Second, logistic barriers have precluded routine STD screening using endocervical specimens. Most EDs lack enough gynecologic examination facilities or skilled examiners to routinely collect endocervical specimens, and patients without genitourinary complaints may decline speculum examinations. Here, self-collected vaginal specimens provide logistic advantages and would reduce demand on clinician time. Given the typical length of ED visits (about 55% exceed 2 hours5), “standing” rapid screening programs could conceivably offer patients swabs for self-collection, process the test, and post results before patients see their clinicians.
Third, ensuring adequate treatment and follow-up of patients testing positive is difficult, especially when symptoms that might prompt treatment are absent, and many communities have closed low-cost public clinics and other “safety net” providers. Concerns about poor follow-up deter ED screening, and the increased scrutiny of “medical errors” due to poor continuity of care has only heightened this concern.8 Human immunodeficiency virus (HIV) screening is poorly implemented in EDs, even for patients with suspected STD,9,10 despite national guidelines recommending screening.11 A survey of ED clinicians noted poor follow-up as the leading concern.9 Rapid tests that permit on-site treatment of laboratory-confirmed infection would eliminate this barrier. Aledort et al.3 showed that treatment rate would substantially influence the cost effectiveness of RIS: if the probability of treatment following a positive NAAT fell from a baseline value of 80% to 40%, RIS would be the best of 6 different strategies in terms of both cost and effectiveness. Retrospective studies showing that only 26%–43% of ED patients not presumptively treated at initial visits were eventually treated caution that actual treatment rates may be near or less than the lower bound of this sensitivity analysis.12,13 This analysis of treatment rate also highlights the potential value of rapid tests in other episodic care settings such as jails. Without rapid tests, treatment before release is difficult, and increasing the treatment rate can increase cost effectiveness of screening.14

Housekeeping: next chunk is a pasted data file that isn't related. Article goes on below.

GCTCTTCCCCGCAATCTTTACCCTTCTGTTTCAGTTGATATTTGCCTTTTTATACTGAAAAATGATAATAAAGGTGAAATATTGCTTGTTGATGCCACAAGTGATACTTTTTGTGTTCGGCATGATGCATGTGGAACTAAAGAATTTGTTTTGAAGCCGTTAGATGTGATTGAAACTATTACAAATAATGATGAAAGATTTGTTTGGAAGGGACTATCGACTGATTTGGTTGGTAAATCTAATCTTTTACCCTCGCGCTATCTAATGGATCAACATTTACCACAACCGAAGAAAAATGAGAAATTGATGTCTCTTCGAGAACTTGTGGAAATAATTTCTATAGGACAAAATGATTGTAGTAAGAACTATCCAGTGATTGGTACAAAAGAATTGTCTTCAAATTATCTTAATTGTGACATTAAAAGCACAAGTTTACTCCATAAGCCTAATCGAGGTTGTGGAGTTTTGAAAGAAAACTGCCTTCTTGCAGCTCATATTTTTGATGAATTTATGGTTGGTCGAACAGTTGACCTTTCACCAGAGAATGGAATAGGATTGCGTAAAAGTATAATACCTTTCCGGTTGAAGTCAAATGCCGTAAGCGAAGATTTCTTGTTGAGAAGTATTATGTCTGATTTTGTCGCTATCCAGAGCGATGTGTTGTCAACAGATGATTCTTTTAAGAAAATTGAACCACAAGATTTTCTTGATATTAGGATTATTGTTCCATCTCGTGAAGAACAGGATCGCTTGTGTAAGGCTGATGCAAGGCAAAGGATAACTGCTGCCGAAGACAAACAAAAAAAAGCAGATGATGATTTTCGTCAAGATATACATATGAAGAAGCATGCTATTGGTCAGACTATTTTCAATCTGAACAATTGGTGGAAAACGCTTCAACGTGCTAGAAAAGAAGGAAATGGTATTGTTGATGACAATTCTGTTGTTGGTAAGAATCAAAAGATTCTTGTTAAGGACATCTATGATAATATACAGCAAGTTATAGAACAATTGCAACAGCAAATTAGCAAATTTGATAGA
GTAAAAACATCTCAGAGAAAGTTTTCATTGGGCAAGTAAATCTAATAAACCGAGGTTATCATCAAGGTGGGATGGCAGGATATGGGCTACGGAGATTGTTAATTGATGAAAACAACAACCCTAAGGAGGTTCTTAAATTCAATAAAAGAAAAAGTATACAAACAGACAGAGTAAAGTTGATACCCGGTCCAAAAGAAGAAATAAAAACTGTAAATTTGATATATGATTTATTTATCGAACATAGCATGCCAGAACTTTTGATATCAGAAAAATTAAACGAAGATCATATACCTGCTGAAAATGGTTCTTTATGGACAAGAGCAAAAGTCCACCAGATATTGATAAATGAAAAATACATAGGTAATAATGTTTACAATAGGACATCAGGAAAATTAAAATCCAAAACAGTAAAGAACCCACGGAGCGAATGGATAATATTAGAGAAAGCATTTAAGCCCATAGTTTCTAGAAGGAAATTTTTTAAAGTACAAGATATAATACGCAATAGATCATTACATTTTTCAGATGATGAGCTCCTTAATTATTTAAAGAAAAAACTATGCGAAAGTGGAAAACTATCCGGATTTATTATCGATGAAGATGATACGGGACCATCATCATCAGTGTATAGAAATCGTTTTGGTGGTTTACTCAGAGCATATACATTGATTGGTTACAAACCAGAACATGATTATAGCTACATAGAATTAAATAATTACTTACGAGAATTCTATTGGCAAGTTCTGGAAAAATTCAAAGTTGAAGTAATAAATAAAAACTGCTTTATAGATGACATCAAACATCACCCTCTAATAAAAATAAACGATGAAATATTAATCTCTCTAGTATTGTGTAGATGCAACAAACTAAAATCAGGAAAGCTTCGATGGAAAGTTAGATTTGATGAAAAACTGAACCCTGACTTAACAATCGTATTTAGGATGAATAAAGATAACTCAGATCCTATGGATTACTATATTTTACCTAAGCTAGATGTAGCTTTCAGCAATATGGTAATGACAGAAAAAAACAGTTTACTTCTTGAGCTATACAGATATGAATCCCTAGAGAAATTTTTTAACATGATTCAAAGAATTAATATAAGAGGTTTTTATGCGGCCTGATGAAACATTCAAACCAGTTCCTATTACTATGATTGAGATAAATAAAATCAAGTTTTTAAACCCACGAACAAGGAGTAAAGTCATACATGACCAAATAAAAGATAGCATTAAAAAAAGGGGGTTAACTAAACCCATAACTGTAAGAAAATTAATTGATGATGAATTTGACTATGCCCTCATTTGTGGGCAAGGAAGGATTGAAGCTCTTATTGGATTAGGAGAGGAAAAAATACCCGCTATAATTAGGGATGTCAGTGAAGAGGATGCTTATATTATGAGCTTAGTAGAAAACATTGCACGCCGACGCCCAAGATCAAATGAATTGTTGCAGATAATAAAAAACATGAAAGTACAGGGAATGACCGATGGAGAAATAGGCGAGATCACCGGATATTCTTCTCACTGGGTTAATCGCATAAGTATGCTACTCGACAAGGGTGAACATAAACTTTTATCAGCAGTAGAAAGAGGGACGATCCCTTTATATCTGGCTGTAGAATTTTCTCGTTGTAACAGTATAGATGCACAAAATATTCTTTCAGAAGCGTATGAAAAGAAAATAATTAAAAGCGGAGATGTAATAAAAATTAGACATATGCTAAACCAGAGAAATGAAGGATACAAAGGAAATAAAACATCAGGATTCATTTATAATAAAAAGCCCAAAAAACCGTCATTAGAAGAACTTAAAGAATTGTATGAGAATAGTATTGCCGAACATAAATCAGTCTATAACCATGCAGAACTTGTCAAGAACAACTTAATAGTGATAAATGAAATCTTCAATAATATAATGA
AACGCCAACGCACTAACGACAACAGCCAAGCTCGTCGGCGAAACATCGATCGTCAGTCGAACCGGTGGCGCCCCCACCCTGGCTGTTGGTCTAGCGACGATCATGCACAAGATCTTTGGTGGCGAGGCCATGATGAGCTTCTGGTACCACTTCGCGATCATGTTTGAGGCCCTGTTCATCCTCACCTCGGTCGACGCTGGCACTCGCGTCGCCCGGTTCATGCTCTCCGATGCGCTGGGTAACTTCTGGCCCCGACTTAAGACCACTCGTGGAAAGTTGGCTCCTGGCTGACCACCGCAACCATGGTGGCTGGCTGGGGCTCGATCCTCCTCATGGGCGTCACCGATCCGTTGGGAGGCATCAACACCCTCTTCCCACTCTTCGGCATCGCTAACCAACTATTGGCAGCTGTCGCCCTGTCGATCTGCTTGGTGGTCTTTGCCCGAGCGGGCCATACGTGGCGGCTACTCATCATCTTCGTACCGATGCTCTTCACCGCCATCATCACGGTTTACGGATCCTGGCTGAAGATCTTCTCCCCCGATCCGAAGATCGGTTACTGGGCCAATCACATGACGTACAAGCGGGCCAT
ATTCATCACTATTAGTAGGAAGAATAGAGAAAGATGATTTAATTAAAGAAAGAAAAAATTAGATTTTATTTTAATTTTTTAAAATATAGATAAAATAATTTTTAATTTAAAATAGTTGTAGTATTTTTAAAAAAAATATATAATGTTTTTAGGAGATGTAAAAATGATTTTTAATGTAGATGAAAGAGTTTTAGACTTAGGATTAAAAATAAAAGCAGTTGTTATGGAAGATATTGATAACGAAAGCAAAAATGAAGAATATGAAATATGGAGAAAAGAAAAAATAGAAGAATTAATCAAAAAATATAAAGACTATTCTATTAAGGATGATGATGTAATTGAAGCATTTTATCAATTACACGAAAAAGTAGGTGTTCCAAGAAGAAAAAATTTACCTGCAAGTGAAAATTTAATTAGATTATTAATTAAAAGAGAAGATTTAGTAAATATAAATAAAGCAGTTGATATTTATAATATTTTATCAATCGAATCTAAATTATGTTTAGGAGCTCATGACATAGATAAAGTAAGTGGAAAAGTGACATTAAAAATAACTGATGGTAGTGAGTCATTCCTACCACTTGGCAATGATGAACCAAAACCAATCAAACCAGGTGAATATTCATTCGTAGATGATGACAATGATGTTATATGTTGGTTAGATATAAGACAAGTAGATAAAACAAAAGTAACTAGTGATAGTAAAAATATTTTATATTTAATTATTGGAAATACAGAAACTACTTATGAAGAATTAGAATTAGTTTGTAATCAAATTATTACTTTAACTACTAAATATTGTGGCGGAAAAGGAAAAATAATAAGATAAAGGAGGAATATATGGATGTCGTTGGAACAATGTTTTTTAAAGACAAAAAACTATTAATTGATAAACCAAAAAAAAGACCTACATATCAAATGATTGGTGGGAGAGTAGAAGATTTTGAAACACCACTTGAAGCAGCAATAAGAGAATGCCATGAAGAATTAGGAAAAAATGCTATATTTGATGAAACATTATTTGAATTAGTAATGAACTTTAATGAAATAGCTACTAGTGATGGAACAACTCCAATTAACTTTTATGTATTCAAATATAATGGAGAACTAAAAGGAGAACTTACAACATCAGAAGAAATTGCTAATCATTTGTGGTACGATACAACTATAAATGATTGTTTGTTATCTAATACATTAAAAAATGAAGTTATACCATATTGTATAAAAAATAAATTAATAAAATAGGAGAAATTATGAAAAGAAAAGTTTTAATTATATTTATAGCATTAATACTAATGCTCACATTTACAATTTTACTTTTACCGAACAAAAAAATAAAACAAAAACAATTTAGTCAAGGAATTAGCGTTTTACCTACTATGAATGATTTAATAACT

Fourth, routine STD screening may not be reimbursed. Several ED STD screening programs have been financed and staffed by health departments, often in response to local outbreaks.15 If health departments do not support screening, public or private insurers must pay. However, they may decline to pay for the many uninsured or underinsured ED5 patients or those who have non-STD–related complaints. Obviously, low cost tests would favor reimbursement.